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As Canada forms its next government, the Prime Minister’s Office will be preparing ministerial mandate letters. In this special Intelligence Memo series, policy experts highlight key challenges and priorities in each minister’s portfolio. 

From: Grant Bishop

To: The incoming Minister of Innovation, Science and Economic Development

Date: November 6, 2019

In this mandate, the federal government should prioritize structural reforms – particularly for industrial sectors under federal jurisdiction and measures to enhance competition – that boost productivity by promoting a competitive, dynamic and innovative economy. With the accelerating economic importance of digitally intermediated commerce and digitally provided services, Canada must ensure an economically efficient playing field for firms to compete and grow, domestically and internationally.

Therefore, as you embark on your term as Minister of Innovation, Science and Economic Development (ISED), your priorities should be to:

  • Empower and adequately resource the Competition Bureau to undertake rigorous enforcement against anti-competitive exercise of market power, deceptive marketing and criminal conspiracies to restrain market competition.  You should be particularly attuned to the role of market competition in propelling innovation and productivity growth – and the critical role played by competition enforcement. The C.D. Howe Institute’s Competition Policy Council has stressed concerns that the Bureau lacks a sufficient budget to fulfill its mandate and encouraged better performance tracking and independent oversight for the Bureau.
  • Develop legislative amendments to update the Competition Act by working with the Competition Commissioner and consulting with industry stakeholders, practitioners and scholars.  In particular, you should consider allowing private rights of action against anti-competitive conduct, ensure a robust “toolkit” for addressing anti-competitive conduct by digital platforms, and streamline the legislative framework for analyzing anti-competitive conduct.
  • Evaluate whether market studies might be an appropriate tool with which to equip the Competition Bureau.  Internationally, many competition authorities are empowered to initiate studies to investigate the state of competition in specific product markets, and the international experience provides good lessons for how to appropriately limit such powers.  However, the Institute’s Competition Policy Council has strongly cautioned against market studies as “fishing expedition” and argued that present scope for Bureau interventions in regulatory proceedings are sufficient.
  • Consider a formalized notification system for settlement agreements between patented medicine and generic producers. Specifically, you should evaluate concerns about anticompetitive “pay-to-delay” settlements – agreements by holders of drug patents to pay generic competitors to cease litigation that might invalid a patent.
  • Clarify directions for the Canadian Radio and Telecommunications Commission (CRTC) regarding the promotion of competition. Recent direction reflected an attempt to balance incentives for investment and innovation, however, you should seek to refine this directive in order to provide great certainty for market participants.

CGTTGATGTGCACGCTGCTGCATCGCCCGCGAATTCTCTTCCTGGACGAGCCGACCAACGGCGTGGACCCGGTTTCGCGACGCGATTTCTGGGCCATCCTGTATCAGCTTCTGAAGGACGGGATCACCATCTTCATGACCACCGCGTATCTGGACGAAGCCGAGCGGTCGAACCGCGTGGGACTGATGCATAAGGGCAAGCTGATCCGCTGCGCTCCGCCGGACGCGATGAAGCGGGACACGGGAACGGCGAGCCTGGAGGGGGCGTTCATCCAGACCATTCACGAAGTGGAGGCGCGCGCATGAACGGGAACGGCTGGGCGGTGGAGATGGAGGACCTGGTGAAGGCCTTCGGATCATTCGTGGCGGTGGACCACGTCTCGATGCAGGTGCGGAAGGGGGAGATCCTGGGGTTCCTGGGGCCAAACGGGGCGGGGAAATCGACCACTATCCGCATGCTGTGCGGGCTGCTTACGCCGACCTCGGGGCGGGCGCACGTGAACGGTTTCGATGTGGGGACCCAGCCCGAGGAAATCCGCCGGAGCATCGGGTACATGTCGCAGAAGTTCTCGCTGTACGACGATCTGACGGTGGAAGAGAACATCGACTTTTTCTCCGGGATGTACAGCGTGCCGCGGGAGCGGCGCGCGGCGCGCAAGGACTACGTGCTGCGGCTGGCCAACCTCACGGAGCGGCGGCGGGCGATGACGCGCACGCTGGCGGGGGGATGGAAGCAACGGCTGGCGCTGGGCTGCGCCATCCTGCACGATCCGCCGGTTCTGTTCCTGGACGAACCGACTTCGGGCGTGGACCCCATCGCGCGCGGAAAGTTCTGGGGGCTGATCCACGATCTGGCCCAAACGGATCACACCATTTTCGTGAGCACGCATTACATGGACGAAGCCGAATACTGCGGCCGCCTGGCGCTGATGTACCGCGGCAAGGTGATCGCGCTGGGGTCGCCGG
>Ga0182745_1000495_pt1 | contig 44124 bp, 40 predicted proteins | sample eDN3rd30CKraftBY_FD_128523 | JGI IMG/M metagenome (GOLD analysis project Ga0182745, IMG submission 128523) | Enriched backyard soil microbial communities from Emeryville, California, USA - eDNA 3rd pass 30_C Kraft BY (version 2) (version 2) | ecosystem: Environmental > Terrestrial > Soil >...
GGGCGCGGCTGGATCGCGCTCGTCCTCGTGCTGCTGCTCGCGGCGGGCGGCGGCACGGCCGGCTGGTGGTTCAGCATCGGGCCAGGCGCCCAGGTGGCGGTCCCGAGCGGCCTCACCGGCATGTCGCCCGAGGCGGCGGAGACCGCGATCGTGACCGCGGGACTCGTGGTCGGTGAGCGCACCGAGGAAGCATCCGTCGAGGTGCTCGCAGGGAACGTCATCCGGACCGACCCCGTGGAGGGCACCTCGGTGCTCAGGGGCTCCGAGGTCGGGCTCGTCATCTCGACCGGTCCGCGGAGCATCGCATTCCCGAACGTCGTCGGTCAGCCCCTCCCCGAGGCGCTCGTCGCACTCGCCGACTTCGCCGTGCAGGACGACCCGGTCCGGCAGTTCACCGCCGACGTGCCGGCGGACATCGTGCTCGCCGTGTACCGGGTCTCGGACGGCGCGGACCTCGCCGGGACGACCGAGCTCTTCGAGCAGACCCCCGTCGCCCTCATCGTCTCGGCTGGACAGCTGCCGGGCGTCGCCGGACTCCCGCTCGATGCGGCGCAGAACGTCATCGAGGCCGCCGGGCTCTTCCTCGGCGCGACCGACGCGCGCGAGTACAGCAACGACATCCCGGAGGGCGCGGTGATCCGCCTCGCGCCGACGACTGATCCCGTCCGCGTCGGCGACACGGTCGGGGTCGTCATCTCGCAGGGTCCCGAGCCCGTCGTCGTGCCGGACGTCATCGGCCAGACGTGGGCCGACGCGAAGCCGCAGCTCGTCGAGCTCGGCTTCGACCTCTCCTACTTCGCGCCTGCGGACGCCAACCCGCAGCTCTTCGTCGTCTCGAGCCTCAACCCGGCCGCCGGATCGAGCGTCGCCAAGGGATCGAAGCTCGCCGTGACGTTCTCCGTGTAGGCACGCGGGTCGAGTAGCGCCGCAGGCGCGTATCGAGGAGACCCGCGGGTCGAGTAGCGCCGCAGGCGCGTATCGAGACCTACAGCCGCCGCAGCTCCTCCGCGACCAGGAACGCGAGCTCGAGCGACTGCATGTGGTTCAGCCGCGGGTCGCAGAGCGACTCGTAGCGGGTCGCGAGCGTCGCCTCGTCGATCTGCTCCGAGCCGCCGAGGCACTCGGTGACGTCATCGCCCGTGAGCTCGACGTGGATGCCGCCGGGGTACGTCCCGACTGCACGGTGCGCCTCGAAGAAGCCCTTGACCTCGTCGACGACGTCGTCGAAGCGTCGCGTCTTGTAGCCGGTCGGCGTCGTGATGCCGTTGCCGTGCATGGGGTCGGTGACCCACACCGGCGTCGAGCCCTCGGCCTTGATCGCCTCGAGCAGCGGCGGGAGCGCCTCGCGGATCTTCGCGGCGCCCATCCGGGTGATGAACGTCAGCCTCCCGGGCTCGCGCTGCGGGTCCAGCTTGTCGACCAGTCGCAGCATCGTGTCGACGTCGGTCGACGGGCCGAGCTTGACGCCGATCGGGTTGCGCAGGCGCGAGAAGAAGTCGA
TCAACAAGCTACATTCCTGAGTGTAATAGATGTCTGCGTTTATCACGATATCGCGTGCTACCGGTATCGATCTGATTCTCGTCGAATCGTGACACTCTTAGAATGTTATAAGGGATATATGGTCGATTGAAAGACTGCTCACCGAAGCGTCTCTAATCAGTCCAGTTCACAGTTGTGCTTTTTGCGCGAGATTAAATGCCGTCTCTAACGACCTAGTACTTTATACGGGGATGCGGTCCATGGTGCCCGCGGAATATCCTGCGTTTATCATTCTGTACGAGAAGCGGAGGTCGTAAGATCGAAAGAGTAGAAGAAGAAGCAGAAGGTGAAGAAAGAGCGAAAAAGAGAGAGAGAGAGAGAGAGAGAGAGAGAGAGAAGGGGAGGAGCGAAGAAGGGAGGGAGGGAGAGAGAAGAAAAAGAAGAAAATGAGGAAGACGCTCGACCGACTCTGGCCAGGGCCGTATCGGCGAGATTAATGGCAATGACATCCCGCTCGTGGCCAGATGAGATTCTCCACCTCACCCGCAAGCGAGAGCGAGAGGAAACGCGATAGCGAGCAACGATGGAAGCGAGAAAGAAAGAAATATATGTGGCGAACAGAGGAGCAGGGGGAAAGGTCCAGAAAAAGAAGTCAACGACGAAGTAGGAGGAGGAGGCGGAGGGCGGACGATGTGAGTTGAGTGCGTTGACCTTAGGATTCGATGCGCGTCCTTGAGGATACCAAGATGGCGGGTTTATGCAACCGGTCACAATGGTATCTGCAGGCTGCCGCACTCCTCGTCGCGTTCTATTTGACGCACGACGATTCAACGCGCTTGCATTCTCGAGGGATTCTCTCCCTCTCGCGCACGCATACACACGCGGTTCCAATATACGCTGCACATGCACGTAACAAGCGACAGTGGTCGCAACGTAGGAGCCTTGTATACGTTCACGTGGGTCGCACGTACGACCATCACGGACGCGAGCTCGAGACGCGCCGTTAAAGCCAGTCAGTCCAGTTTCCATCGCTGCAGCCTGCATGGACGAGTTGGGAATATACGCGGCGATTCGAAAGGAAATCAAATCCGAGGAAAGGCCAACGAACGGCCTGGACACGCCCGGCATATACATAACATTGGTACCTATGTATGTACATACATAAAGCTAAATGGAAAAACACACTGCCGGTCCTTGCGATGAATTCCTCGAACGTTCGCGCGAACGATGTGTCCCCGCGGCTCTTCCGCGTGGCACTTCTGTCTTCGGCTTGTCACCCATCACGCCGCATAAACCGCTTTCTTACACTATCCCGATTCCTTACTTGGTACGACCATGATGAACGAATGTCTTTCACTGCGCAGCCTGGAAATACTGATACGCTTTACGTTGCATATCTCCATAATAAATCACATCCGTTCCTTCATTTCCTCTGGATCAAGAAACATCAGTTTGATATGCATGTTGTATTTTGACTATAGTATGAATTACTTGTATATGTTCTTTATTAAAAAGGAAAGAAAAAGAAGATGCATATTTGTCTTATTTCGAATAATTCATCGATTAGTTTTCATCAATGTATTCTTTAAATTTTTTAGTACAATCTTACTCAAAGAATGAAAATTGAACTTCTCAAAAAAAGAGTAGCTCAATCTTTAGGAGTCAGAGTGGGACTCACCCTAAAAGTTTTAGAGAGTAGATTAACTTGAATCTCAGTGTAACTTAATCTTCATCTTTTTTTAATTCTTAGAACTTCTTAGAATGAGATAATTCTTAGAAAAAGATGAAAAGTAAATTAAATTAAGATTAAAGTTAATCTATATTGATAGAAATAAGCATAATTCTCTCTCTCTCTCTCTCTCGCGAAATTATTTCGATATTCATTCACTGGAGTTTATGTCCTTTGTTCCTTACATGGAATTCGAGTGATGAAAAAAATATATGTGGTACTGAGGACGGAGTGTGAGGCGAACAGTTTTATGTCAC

• Modernize communications legislation to address redundancy and overlapping responsibilities. In particular, you should address the increasingly untenable separation of statutory authority and oversight between the Telecommunications Act, Radiocommunications Act and Broadcasting Act. As emphasized in a comprehensive Institute report on Canadian communications regulation, the overhaul should include replacing ineffective Canadian content regulations with direct subsidies, introducing more legal and economic rigour in regulatory hearings, and eliminating ownership restrictions on communications companies and wireless spectrum.
  • Consider appropriate updates to privacy legislation to ensure meaningful consent for sharing of user data and to enhance competition in the digital setting. In particular, you should consider measures to ensure that users understand how data will be used and increase users’ confidence when “clicking through” boilerplate consent
  • Work with the Minister of Transport to ease foreign ownership restrictions for airlines and revisit certain amendments to the Transportation Act (passed in 2018 under Bill C-49) that empowered the Minister of Transport to override the Competition Bureau and allow airline joint ventures, like code-sharing, even when Bureau finds these are anti-competitive.
  • Develop amendments to copyright in Canada to update legislation for an increasingly digital context for content delivery.  In particular, in today’s technological setting with near-zero marginal cost for reproducing content, you should examine different approaches to funding and compensation for creators to ensure an efficient balance between incentives for new content, wide access to creative works as non-rivalrous public goods, and deadweight loss from levies on particular media.
  • Reconsider recent amendments to the Canada Business Corporations Act (CBCA) that have created confusion about the application of established case law.  Specifically, amendments to duties for the directors of corporations that encourage a board to consider the interests of certain prescribed stakeholders, the environment and the long-term interests of the corporation. You should revisit the amendment and, after consulting with legal practitioners and corporate governance experts, consider alternative legislative wording.

Grant Bishop is Associate Director, Research at the C.D. Howe Institute.

To send a comment or leave feedback, email us at blog@cdhowe.org.

The views expressed here are those of the author. The C.D. Howe Institute does not take corporate positions on policy matters.